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September 2, 2018 by Robert Franklin, Member, National Board of Directors, National Parents Organization

Continuing from Friday with the latest Bolch fiasco.

Bolch pretends that, since money is fungible, there’s no way we can ascertain what a custodial parent is spending her child support money on. Of course if we were to take seriously the problem many fathers have with feeling their money doesn’t go to the child but to the mother who wants nothing to do with them except the bi-weekly check, we could establish as system much like our food stamp one. That is, we could denominate certain child-specific items (e.g. diapers) that could be bought with a child support debit card and other items (e.g. alcohol) that couldn’t be.

That would solve the problem at least for the most part. But Bolch is convinced the only way we can conclude that child support isn’t going to the child is if this happens:

And if the parent with care is not properly providing for the child despite being given the means to do so, then that may be grounds for a change of residence (to use the old terminology).

Yes, it may be, and I may be able to fly to the moon. How many times, when he was practicing law, did Bolch see a change of residence ordered based on how child support was being spent by the custodial parent? Once? My guess is he didn’t see it even that often. The reasons are many. First, such a thing is almost impossible to prove. Second, bringing such an action that’s so unlikely to succeed is simply beyond the means of most fathers. Third, even if Dad proves that Mom is misspending the money, how likely is it that a change of residence would be ordered? Answer: not very.

Bolch might refer to the study done by Trinder, et al that the Stowe blog wrote up several years ago. It analyzed almost three hundred post-divorce applications made almost invariably by fathers. In none of them was a change of residence ordered. In short, Bolch’s “solution” to the problem is no solution at all.

Having failed, moves on.

Then there is the ‘shared care should happen in every case, therefore, there is no need for child maintenance’ argument. The problem, of course, with this is that it conflates two entirely separate issues: the issue of which parent, if any, should pay child maintenance, and the issue of how much time the child should spend with each parent. The two issues are actually entirely separate.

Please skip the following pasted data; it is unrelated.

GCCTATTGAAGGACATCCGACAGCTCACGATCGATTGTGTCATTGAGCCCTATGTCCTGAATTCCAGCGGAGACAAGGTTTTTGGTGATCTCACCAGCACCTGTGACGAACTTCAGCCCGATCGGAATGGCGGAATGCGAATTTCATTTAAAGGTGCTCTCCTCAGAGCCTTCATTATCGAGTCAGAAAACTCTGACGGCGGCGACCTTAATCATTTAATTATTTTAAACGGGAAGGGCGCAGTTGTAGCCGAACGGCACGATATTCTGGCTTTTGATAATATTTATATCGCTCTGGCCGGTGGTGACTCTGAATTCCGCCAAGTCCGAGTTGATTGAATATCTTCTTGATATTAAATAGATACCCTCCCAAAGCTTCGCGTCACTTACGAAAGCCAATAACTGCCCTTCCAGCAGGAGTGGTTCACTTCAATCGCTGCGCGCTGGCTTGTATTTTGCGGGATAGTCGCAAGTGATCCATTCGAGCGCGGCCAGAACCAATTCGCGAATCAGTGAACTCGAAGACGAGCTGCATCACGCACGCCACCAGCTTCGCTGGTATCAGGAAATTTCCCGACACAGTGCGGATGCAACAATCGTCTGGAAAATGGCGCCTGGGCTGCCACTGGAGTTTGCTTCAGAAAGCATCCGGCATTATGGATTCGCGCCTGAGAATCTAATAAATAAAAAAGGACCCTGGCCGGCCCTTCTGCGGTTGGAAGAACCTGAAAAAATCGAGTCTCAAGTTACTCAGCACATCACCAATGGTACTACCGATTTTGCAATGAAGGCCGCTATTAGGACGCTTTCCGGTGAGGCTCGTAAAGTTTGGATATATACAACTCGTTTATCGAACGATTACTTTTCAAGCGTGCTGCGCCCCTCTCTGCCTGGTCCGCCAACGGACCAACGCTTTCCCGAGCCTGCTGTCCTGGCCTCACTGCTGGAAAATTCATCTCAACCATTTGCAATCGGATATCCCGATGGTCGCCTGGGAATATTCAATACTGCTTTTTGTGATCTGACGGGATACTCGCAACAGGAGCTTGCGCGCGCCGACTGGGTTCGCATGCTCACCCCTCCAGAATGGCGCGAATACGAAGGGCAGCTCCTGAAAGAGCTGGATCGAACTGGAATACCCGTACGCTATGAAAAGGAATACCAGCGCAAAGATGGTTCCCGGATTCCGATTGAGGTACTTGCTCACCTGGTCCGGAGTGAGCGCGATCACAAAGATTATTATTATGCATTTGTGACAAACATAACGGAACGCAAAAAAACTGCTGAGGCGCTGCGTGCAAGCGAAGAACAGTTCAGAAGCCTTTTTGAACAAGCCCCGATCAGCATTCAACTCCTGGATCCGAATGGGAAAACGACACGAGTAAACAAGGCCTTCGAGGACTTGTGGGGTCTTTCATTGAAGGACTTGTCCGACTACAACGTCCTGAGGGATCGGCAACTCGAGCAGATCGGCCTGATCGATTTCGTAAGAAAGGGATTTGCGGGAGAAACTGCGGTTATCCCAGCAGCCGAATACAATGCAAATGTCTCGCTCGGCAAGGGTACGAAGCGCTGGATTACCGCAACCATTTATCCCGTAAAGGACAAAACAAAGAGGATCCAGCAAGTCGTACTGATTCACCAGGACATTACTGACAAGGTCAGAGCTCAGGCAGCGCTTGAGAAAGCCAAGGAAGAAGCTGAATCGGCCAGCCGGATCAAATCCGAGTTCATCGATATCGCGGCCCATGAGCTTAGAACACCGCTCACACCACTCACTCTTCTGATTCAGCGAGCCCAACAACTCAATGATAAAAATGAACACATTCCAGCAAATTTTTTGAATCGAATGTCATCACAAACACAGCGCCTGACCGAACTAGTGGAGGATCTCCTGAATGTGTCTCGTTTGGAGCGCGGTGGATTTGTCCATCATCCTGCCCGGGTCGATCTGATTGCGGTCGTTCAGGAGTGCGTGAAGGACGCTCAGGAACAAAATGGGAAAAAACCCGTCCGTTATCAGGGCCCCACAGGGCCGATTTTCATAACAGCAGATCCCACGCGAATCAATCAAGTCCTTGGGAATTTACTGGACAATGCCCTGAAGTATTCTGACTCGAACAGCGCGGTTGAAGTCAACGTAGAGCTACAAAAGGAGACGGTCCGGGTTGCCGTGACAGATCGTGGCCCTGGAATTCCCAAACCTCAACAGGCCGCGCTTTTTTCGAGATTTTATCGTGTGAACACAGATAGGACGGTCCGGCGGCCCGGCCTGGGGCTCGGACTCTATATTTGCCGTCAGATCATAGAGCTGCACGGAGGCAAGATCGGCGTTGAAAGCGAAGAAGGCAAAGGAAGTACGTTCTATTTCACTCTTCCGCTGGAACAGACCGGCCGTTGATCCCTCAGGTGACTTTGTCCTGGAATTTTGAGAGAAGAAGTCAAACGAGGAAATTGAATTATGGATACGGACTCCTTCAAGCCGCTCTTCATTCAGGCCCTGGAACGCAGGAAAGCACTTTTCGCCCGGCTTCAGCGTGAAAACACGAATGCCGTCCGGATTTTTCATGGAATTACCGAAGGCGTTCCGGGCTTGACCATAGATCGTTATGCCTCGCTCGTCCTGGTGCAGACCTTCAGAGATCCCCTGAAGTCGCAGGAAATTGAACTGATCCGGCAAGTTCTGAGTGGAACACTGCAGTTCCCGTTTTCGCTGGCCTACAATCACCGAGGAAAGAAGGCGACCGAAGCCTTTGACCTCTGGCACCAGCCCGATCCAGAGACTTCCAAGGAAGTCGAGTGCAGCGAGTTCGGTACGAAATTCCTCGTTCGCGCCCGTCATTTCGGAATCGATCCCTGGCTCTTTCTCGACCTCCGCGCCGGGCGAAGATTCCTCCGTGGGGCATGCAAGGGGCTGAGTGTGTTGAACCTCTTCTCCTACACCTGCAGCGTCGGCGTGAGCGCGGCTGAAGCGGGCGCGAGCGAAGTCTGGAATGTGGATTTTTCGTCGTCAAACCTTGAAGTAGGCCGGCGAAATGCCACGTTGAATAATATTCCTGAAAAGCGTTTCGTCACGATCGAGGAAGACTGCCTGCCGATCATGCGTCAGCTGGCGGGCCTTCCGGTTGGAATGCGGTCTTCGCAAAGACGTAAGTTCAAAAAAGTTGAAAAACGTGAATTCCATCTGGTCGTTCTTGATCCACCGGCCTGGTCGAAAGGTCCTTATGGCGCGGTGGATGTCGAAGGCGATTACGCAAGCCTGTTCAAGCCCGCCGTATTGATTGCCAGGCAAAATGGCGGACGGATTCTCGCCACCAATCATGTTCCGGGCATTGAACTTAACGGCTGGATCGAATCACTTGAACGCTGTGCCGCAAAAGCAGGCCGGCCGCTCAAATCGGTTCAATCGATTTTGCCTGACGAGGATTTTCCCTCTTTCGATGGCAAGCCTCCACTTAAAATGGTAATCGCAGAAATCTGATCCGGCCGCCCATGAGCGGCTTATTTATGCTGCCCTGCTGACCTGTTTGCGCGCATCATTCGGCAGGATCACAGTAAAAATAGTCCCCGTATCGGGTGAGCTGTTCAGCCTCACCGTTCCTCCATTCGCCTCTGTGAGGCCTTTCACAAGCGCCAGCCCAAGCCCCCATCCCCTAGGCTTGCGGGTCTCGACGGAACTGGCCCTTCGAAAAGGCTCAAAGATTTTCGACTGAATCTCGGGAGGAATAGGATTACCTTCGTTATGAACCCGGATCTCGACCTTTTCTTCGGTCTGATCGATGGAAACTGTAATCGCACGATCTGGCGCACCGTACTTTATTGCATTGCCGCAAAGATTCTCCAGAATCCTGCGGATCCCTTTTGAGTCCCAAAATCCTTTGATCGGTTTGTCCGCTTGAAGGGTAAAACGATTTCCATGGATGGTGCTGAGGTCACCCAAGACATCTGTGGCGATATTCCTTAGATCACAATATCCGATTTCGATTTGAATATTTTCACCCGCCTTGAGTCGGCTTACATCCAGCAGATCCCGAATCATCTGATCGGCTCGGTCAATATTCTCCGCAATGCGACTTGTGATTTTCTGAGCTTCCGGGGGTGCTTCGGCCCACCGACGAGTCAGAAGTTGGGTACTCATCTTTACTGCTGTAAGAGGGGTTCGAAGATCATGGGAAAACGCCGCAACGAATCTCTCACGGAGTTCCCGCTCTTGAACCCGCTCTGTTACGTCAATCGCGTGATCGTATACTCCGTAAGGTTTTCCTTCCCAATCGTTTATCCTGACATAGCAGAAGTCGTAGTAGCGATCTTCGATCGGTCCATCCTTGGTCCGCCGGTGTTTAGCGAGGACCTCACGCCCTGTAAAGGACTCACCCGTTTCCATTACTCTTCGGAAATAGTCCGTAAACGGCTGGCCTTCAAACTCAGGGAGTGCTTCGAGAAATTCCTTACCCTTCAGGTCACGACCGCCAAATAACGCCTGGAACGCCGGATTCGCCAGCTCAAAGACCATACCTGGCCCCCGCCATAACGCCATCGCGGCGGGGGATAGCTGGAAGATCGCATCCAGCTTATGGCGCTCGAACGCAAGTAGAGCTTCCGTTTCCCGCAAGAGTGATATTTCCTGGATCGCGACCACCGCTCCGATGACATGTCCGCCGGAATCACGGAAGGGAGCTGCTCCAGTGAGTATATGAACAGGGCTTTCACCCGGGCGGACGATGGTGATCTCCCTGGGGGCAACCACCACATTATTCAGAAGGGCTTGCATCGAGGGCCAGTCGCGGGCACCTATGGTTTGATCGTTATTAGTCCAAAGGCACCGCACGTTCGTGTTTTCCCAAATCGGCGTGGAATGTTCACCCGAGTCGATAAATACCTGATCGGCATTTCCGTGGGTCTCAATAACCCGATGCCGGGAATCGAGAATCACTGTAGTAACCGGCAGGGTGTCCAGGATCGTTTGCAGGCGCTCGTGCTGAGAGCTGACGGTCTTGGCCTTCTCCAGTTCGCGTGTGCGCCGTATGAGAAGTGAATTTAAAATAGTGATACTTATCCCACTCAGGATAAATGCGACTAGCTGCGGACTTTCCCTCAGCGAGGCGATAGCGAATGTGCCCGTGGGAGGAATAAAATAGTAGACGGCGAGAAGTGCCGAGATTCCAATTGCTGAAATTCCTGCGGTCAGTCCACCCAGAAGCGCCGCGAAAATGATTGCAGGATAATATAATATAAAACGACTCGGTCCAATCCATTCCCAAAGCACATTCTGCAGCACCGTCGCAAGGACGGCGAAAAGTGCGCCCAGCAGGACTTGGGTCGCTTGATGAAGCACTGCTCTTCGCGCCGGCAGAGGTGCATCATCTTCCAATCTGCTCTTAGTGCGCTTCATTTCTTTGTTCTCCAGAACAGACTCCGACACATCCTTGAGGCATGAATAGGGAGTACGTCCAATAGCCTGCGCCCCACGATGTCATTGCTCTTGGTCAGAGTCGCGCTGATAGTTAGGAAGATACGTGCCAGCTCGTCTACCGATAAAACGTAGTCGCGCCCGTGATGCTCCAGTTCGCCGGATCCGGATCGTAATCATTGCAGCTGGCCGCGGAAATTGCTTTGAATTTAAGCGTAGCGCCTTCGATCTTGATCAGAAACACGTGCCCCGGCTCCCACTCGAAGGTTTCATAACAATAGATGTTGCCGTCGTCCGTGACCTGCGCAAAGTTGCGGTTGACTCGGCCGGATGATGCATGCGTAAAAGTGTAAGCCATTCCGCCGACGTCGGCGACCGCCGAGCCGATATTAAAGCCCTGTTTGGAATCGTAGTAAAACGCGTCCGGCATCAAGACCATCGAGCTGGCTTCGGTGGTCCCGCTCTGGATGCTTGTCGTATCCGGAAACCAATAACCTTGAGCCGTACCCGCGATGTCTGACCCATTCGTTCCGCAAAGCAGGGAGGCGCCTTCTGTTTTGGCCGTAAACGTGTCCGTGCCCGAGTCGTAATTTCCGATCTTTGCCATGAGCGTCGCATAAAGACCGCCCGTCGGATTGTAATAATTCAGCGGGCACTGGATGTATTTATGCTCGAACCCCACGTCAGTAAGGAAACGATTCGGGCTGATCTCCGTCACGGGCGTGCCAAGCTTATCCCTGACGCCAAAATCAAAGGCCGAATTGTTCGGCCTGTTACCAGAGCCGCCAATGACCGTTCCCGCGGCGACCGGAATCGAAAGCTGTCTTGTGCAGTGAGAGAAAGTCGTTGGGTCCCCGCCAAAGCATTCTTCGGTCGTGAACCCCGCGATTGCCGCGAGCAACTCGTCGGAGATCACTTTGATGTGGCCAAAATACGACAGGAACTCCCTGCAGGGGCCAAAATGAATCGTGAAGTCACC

Except of course they’re not. Suppose Mom has the child 29 days out of the month and Dad just one. Who does Bolch suppose spends more money on the child? Surely even he can see that Mom fed the child three times a day for 29 days and Dad did so just once. Ergo, Mom spent more and so Dad should pay Mom something to make up the difference.

Now, if Mom has the child for 15 days and Dad does the same, those everyday expenses tend to even out, right? So there should be no need for Dad to pay Mom. Of course not all expenses for children occur regularly; some are one-time or once-a-year things. So health insurance, school clothes and the like aren’t automatically evened out simply by an equal parenting time schedule. For those expenses, the higher earner should bear a bit more of the burden.

But only in a world truly apart from reality are the matters of child support and parenting time “entirely separate.” As usual, Bolch, in the face of the status quo he worships, has abandoned critical thought.

What if, as is likely to often be the case, one parent has a substantially higher income than the other? Would it be fair in such a case that each party pays half of the cost of bringing up the child? Or should the better off parent pay more? 

No, what’s fair is that each parent bear the consequences of his/her own actions. If Dad spent long hours in school, educating himself for a well-paying career and in fact earns a good salary and Mom doesn’t, what’s fair is that, when Mom walks away from the marriage, Dad lives a better lifestyle than does Mom.

Second, if Mom’s so incapable of earning that she can’t even bear the cost of supporting the child she decided to have (not a huge amount of money), then maybe she shouldn’t be the custodial parent.

Third, Bolch fails to notice that the above quotation directly contradicts his earlier claim that child support isn’t spousal support, as so many non-resident fathers allege. After all, if we’ve gone from simply supporting the child to telling Dad to pay more because he earns more, we’re perilously close to telling him to contribute to Mom’s lifestyle.

Let’s say it takes $800 per month to pay the expenses of raising the child. Dad earns $60,000 per year and Mom earns $40,000 and they each have the child half the time. Why not just call it even? Each can afford the $400 per month it takes to raise the child, so if we tell Dad to send Mom, say $500 per month in child support, how is that anything but contributing to her lifestyle?

And as I said, if Mom earns so little that she can’t afford to pay her half of the cost of the child’s upkeep, shouldn’t we seriously consider removing the child from her custody and placing it with Dad? After all, we don’t want the child to live in poverty, do we?

The reason that these perfectly obvious concepts play no part in either custody or child support law is that those laws are aimed at a transfer of income from men to women. That was explicitly made clear in the U.S. in the late 80s and early 90s when state legislatures adopted obviously flawed science to support child support guidelines that sent many a father to the poorhouse. They continue to this day and are doggedly defended by gender feminists for the same reason – the transfer of wealth from men to women.

I suppose I could suggest that Bolch do a bit of reading, but I very much doubt that doing so would have much effect.

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